When is FTC disclosure necessary?
The short, unofficial answer is ALL THE TIMESSSSSSS!
The more detailed answers are as follows:
I work for a brand, but they didn’t pay me for this post
If you post about a brand you work for, you must disclose your relationship.
As an employee, you are an influencer by default.
What you say about them will affect your followers, whether they pay you specifically for that mention or not.
(Learn more about employee brand ambassadors <– here.)
I’m a spokesperson for a brand, do I need to disclose?
Even if you are a well-known spokesperson for a brand you still need to disclose.
The official FTC disclosure rule is if the majority of your followers know of your relationship, then you don’t need to.
Unfortunately, that is VERY difficult to prove.
If you feel ready to get all of your followers up on the stand and ask them one by one if they know of your affiliations then go ahead… don’t disclose.
If you’d rather not deal with that, just disclose and be safe.
Plus, the likelihood you overestimate the number of people who are aware of your affiliation with a brand is high.
I’m a U.S. influencer traveling abroad for a brand. What FTC disclosure laws do I need to follow?
In international situations, always think about what audience your posts influence.
If you influence a U.S. audience, you need to follow U.S. laws.
You most likely will also need to comply with foreign laws.
Likewise, if a non-U..S influencer has influence over U.S. consumers or posts about a product available to U.S. consumers, they also must follow FTC disclosure rules.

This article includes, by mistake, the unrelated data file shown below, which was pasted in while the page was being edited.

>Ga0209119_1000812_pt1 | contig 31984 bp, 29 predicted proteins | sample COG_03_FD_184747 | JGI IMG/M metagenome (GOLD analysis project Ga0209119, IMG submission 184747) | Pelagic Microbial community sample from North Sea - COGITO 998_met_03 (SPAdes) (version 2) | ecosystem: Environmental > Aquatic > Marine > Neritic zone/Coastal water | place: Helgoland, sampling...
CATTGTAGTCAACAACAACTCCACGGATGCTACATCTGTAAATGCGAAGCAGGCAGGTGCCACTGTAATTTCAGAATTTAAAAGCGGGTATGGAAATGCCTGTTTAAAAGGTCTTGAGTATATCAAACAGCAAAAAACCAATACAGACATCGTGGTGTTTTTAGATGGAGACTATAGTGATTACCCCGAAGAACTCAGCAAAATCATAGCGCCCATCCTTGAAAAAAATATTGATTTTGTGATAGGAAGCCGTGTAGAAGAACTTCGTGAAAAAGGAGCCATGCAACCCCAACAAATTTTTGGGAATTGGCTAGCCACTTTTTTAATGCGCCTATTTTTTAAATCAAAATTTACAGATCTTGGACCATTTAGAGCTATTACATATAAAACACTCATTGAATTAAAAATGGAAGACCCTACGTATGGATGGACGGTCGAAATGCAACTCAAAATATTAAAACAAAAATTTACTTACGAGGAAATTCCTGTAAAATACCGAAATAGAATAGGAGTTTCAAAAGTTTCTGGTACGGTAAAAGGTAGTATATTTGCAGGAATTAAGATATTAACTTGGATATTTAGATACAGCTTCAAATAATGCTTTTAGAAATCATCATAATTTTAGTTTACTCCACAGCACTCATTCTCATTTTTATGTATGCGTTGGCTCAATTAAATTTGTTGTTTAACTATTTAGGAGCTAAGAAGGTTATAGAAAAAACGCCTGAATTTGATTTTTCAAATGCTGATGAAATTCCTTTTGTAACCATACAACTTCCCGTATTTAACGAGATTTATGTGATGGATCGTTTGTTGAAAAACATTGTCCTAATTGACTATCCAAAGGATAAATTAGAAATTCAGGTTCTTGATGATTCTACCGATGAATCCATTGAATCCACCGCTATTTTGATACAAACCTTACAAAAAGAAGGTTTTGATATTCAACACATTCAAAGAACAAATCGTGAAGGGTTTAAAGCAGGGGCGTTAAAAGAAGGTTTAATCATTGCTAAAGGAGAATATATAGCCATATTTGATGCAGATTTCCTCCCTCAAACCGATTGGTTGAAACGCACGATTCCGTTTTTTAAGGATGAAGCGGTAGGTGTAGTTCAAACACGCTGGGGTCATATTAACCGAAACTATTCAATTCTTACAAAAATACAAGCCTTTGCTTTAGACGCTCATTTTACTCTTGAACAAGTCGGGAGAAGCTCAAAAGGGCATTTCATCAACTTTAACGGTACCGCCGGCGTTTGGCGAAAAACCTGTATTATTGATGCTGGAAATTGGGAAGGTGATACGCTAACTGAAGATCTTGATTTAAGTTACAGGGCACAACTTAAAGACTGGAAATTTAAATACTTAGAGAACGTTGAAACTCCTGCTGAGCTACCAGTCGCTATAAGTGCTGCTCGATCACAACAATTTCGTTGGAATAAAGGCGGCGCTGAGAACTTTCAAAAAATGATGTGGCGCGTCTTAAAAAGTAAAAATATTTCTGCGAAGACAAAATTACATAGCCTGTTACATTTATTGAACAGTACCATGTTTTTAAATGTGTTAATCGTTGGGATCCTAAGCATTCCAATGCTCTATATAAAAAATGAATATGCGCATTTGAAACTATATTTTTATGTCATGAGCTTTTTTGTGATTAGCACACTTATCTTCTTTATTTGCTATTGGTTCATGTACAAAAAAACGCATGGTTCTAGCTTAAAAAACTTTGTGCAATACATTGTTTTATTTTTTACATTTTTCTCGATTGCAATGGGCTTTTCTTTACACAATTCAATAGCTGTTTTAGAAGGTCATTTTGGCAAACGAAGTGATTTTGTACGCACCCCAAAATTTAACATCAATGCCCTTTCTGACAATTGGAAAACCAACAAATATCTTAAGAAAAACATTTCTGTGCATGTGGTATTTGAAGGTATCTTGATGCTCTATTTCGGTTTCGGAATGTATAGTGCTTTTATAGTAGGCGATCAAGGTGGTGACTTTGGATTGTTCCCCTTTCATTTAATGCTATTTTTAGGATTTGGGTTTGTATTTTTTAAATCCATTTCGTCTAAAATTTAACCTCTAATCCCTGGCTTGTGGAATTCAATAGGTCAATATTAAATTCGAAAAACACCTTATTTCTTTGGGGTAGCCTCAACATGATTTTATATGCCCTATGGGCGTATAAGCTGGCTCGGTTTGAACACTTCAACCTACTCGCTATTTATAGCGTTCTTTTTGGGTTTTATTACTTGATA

You can run, you can hide, but you can’t kick the FTC, no matter where you are in the world.
A brand gave me a ticket to an event. I want to post about it from my personal point-of-view, do I need to disclose?
If what you want to post has anything to do with the brand or might influence someone about the brand in any way, disclose.
If it’s just about how much your cat might like the music, how offensive the plaid pants of the usher are, or something else totally non-brand related, you don’t have to.
Use your critical thinking skills here.
If I host giveaways, funded by third parties, do I need to disclose?
You need to tell your followers the giveaway is hosted by a third party.
If they think the giveaway is funded by the influencer or the influencer isn’t getting anything for him/herself then you haven’t properly disclosed.
Don’t assume it’s clear the giveaway is brand-sponsored just because the giveaway includes products from the brand.
Influencer rule: don’t assume anything when it comes to FTC disclosure.
Life rule: don’t assume anything. Ever.
What About Built-in Disclosures?
Built-in disclosures (such as “this includes paid promotion” on YouTube or “paid” tag on Facebook) are NOT SUFFICIENT.
For a built-in disclosure to be acceptable, it has to be clear and conspicuous for the audience.
The FTC DOES NOT think the built-in YouTube, Instagram, or Facebook tools do this.
What Can I Do to Ease My Anxiety?
- Review the graphic below.
- Follow the FTC on Twitter.
- Attend future chats
- Read the FTC blog and posted guidelines
- Use your brain and critical thinking skils.
If you have other questions the FTC is willing to give informal guidance.
They ask that influencers and marketers emailed them at [email protected]
What questions do you have?
The comments are yours.
If you’re not already planning to join us for the PESO Model 2.0 masterclass on Wednesday, get your booty over there and register now.